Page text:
Posted by:Shyam Deval August 3rd, 2016
pmedicine

The Precision Medicine Initiative was announced by President Obama in his 2015 State of the Union Address. This initiative seeks to revolutionize the way diseases are treated through a thorough research effort aimed at studying individual differences in people and how these differences affect treatment and care.

Moving away from a ‘one size fits all’ approach, this effort seeks to understand differences in people’s genes, environments and lifestyles and how this knowledge can be used for ‘personalized’ treatment of diseases. Better insights into influences like behavior and environment can help in gaining a deeper understanding of the disease, its effects and prevention.

The President has earmarked $215 million in fiscal year 2016 for this initiative. Of this proposed budget, $130 million was allocated to NIH to build a national level research participant group or a cohort. This massive initiative seeks to build a large scale research participant group of one million or more US participants across diverse social, racial, ethnic, age groups, economic circumstances and geographies.

And the timing could not be better.

A growing number of people are increasingly becoming engaged in their health, healthcare has become more digital, big data and analytics have become more sophisticated, smartphones are becoming a health tool and wearables/ingestibles are slowly, but surely making their mark. With revolutionary frameworks like Apple’s ResearchKit and ResearchStack, the mobile has become a powerful medium to enroll participants in research studies. They seek to help researchers combat challenges like lower participation rates, selection biases, low volumes of data and high cost of data collection.

The PMI Cohort Program will focus on many diseases, including Alzheimer’s, obesity, diabetes and heart related ailments. The data coming in from such studies will be a gold mine for researchers on furthering scientific and medical research. A key goal would also be participant privacy and engagement.

To this end, NIH recently awarded $120m to Scripps Research Institute, Vibrent Health, PatientLikeMe ( an online patient community platform), Sage Bionetworks and Walgreens to enroll 350,000 participants. These 5 companies will build apps and enroll participants.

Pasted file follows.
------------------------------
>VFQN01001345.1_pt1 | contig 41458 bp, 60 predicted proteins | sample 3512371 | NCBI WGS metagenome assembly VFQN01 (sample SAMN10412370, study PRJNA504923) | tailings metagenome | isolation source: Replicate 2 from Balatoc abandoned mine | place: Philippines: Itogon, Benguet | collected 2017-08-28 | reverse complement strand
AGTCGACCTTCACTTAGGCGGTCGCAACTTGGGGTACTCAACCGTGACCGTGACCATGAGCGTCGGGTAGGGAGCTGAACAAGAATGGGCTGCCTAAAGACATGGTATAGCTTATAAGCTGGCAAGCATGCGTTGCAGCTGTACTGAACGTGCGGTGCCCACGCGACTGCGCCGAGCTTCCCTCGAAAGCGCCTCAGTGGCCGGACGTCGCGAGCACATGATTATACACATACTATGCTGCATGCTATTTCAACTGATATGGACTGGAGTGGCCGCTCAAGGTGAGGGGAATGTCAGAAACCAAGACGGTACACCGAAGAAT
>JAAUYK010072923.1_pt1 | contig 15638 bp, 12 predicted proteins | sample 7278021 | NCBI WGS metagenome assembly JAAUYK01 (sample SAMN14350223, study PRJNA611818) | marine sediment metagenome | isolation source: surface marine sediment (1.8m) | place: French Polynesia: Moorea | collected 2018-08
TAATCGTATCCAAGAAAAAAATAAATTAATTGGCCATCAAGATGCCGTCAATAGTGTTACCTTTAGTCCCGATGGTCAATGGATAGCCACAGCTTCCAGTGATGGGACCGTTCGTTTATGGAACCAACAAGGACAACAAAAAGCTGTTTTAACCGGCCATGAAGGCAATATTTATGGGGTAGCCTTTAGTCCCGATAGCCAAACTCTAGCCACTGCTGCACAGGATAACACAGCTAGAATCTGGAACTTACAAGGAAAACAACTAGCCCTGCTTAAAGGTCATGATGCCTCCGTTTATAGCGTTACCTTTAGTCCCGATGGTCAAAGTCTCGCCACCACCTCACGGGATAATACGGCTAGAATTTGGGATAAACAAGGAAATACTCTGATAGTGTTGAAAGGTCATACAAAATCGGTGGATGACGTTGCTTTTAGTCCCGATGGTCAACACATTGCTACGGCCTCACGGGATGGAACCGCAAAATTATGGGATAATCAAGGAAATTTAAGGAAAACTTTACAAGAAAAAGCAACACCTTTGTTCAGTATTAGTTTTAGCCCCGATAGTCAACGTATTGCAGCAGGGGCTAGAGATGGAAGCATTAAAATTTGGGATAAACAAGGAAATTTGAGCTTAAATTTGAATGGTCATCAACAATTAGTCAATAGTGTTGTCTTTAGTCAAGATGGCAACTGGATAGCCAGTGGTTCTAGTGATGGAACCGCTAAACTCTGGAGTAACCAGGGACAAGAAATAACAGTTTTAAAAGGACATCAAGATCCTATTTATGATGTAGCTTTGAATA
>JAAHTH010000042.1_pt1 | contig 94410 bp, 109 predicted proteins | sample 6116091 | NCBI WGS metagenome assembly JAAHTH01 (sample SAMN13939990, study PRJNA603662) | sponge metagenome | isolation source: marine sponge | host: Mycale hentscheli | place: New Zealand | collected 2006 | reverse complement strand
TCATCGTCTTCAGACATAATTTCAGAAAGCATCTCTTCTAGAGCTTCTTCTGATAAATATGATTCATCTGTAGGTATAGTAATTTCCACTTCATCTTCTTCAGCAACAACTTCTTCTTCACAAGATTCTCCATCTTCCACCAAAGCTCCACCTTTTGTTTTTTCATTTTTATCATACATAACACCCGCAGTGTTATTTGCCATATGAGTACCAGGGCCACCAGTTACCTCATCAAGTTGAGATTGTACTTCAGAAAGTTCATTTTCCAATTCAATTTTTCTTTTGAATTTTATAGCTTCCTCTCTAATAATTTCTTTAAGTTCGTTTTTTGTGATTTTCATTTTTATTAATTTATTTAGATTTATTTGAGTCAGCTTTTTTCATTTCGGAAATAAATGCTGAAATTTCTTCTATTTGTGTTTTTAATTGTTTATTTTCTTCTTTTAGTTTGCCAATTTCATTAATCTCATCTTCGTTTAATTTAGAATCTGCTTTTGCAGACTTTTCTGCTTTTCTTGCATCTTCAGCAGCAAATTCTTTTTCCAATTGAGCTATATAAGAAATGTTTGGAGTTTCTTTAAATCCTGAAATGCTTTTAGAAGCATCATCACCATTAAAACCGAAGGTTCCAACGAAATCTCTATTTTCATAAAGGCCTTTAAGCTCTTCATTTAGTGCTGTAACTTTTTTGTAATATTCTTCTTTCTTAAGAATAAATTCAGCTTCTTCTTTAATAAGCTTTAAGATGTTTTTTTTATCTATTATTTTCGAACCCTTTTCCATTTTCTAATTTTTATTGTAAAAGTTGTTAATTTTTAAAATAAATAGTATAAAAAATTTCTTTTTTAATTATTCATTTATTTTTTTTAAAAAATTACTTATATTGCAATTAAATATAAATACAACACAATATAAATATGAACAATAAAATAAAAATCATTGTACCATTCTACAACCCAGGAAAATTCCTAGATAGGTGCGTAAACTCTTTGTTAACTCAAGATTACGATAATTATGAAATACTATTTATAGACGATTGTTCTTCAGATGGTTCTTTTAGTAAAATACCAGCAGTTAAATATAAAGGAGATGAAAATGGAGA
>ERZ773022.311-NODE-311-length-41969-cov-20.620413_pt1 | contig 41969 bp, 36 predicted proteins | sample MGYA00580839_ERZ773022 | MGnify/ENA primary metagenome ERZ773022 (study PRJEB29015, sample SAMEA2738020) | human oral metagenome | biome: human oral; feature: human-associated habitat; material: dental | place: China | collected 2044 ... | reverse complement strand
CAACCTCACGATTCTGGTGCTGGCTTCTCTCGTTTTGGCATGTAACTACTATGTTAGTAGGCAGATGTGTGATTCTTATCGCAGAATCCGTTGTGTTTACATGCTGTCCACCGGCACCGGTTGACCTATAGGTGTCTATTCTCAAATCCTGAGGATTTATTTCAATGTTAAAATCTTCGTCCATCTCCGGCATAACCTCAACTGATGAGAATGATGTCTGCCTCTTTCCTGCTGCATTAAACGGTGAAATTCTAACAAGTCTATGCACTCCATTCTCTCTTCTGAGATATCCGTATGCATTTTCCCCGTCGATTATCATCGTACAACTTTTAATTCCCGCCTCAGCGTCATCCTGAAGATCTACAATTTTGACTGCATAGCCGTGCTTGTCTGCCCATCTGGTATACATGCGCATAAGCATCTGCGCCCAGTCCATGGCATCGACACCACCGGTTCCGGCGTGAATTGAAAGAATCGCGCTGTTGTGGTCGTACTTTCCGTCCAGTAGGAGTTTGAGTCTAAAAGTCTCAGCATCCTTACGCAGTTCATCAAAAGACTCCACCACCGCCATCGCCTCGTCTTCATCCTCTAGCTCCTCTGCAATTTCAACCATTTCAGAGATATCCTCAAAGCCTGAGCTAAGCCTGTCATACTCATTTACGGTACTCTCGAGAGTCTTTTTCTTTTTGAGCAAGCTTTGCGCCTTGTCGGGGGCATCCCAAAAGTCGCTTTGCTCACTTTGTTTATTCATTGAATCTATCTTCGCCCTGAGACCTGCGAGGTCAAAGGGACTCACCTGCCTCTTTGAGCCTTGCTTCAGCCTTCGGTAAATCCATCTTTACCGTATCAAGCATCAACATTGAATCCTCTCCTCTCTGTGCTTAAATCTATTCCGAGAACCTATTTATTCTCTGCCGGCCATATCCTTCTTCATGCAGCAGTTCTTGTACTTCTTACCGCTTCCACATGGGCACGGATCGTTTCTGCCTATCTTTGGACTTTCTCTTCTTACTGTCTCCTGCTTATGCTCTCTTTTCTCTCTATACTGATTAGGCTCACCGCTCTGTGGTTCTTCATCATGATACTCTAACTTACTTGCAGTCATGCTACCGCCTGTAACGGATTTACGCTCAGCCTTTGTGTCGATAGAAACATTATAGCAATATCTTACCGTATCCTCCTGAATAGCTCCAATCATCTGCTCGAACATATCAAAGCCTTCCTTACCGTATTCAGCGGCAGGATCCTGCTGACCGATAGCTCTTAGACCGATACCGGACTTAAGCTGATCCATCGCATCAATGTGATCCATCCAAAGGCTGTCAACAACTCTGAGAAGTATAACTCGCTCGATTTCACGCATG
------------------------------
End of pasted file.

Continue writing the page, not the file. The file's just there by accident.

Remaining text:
This underlines the importance of mobile apps as a powerful tool in the world of medical research today.

  • Mobile Apps have the potential to target a large base of users leading to more participants and as a resultant, more data.
  • This data is collected from an application and thus errors resulting from manual processes like transcribing are reduced.
  • Mobile Apps also mean that researchers can leverage the many powerful sensors and processors ( for example, tracking movement) that are standard with today’s smartphones to gather new types of data. Also, the participant’s role in data entry is greatly minimized as data can be gotten from the device itself, from wearables or other sources.
  • It encourages higher participation in research studies by leveraging the ‘anywhere anytime’ premise of the mobile to collect data thus helping researchers overcome resource and logistical constraints.

Putting people front and center – And when we are talking of enrolling a million plus participants, Precision Medicine has indeed found the right ally in mobile apps. Any thoughts on leveraging mobile apps in medical research ? I would love to hear them. Download this infographic to learn how mobile apps can aid patient recruitment.


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